Slaughterhouses, meat marts to be set up with govt grant
Kathmandu, September 7
Due to lack of initiation from local bodies, the government has now taken upon itself to encourage developers to set up slaughterhouses and meat marts in the country.
According to the Department of Livestock Services (DoLS), the government has allocated resources this fiscal to provide grant to two large scale slaughterhouses and 20 meat marts. The initial plan is to establish the slaughterhouses in the outskirts of the Valley, with each having capacity to slaughter 300 cattle per day.
The government had introduced Slaughterhouse and Meat Inspection Act in 1999. However, the act has not been enforced as the local bodies (municipalities and village development committees) have not shown willingness to develop slaughterhouses and meat marts.
Local bodies are authorised to develop the slaughterhouses and meat marts, and DoLS is authorised to regulate licensed slaughterhouses, according to Keshab Prasad Premy, director general of DoLS.
Hence, the government has now taken the initiative to develop the slaughterhouses by allocating funds in the budget in this fiscal. For this, the private sector and cooperatives can obtain the government’s grant to develop the slaughterhouses.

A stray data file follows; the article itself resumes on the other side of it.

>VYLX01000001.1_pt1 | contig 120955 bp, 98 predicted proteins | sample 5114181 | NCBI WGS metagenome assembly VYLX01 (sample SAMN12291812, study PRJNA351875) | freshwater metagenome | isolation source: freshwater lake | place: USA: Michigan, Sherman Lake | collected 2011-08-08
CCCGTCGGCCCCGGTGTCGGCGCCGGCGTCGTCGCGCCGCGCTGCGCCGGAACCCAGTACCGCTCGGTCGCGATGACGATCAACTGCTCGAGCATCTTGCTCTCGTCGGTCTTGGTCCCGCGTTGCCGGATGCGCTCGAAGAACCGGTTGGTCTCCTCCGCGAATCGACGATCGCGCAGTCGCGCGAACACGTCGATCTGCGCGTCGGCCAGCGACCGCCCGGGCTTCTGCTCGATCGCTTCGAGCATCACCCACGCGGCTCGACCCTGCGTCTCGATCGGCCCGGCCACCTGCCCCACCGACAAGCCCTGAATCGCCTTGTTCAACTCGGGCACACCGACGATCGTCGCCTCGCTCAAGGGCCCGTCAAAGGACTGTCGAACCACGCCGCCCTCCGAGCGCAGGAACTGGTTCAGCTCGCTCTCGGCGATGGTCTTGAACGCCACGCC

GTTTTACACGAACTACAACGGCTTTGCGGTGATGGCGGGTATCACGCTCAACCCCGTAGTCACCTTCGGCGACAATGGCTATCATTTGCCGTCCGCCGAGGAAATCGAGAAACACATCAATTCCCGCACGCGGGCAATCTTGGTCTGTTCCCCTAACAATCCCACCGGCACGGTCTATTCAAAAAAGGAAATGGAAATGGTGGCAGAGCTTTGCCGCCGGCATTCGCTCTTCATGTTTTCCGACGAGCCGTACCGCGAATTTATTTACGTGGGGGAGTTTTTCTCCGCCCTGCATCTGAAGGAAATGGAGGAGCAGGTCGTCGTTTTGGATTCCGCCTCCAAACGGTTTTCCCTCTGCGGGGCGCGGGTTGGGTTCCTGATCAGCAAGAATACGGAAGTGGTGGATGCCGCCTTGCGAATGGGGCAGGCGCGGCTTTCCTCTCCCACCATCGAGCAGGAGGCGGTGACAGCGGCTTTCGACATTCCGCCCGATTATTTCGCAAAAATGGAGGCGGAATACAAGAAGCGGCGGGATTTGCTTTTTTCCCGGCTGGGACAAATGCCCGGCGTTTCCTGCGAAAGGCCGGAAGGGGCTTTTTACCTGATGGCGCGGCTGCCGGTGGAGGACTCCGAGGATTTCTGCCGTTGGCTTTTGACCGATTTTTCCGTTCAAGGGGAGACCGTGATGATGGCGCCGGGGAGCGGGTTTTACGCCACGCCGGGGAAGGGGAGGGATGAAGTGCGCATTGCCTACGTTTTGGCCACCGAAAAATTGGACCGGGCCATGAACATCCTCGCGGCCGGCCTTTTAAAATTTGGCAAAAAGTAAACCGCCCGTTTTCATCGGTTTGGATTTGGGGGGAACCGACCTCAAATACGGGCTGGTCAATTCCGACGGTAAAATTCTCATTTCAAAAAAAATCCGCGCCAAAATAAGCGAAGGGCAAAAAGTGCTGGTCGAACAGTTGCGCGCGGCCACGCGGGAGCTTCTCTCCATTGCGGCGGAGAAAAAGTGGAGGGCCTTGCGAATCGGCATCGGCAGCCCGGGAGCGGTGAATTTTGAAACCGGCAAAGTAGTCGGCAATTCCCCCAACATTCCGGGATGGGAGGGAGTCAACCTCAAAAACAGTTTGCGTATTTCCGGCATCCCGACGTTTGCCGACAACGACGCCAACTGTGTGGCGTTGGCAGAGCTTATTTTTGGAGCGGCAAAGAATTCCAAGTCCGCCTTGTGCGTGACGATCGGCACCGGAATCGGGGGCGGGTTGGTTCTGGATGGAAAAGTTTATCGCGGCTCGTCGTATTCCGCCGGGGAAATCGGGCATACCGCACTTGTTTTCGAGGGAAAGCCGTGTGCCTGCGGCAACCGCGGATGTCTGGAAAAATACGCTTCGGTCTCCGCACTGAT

The DoLS will extend grant of up to Rs 60 million to the developer on instalment basis, according to Premy.
As per the DoLS, a well facilitated slaughterhouse, which has capacity to slaughter around 300 cattle per day, can be developed at a total cost of around Rs 120 million. This means the government’s grand will cover 50 per cent of the total investment.
The developer would need to meet all the criteria set by the government, including required facilities for operation of the slaughterhouse, to receive the grant amount.
“After receiving application for the grant, and if it is deemed feasible, our team will start inspecting the construction site of the slaughterhouse and release the grant in different phases of its development,” Director General Premy said.
Traditional slaughtering techniques, unsafe transport system, and lack of refrigerated vans for transport of meat, among others have been identified as the major problems in supplying hygienic meat to consumers. A few months back, a market monitoring team mobilised by the government had found slaughterhouses operating in extremely unhygienic conditions and supplying rotten meat in the market.
The government has planned to develop the slaughterhouses eyeing the high demand of meat in the Valley. Daily consumption of meat in Kathmandu Valley, which stands at around 350,000 kg, is the highest in the country, followed by Pokhara, according to DoLS.
Similarly, DoLS is also offering grant of around 70 per cent of the total cost of developing 20 meat marts in this fiscal.
Those who sell over 200 kg meat every day can apply for the government’s grant assistance to upgrade their meat house. However, freshers in the business can also apply for the support and develop meat mart. The DoLS can provide up to Rs five million for each meat mart that meets the set criteria, like availability of refrigerated van and deep freezers, among others.